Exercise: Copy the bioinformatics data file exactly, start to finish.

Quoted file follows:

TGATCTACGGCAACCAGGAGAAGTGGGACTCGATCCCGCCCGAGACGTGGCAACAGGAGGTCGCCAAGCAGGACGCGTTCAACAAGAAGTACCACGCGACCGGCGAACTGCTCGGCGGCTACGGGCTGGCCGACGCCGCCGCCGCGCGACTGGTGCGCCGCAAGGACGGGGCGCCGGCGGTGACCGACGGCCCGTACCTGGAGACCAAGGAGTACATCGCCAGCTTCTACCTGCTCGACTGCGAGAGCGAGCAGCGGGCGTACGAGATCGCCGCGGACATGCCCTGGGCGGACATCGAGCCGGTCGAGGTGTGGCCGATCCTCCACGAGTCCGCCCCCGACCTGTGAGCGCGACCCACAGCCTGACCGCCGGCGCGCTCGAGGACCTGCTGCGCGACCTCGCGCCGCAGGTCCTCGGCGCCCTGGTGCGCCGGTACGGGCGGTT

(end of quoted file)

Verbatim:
TGATCTACGGCAACCAGGAGAAGTGGGACTCGATCCCGCCCGAGACGTGGCAACAGGAGGTCGCCAAGCAGGACGCGTTCAACAAGAAGTACCACGCGACCGGCGAACTGCTCGGCGGCTACGGGCTGGCCGACGCCGCCGCCGCGCGACTGGTGCGCCGCAAGGACGGGGCGCCGGCGGTGACCGACGGCCCGTACCTGGAGACCAAGGAGTACATCGCCAGCTTCTACCTGCTCGACTGCGAGAGCGAGCAGCGGGCGTACGAGATCGCCGCGGACATGCCCTGGGCGGACATCGAGCCGGTCGAGGTGTGGCCGATCCTCCACGAGTCCGCCCCCGACCTGTGAGCGCGACCCACAGCCTGACCGCCGGCGCGCTCGAGGACCTGCTGCGCGACCTCGCGCCGCAGGTCCTCGGCGCCCTGGTGCGCCGGTACGGGCGGTT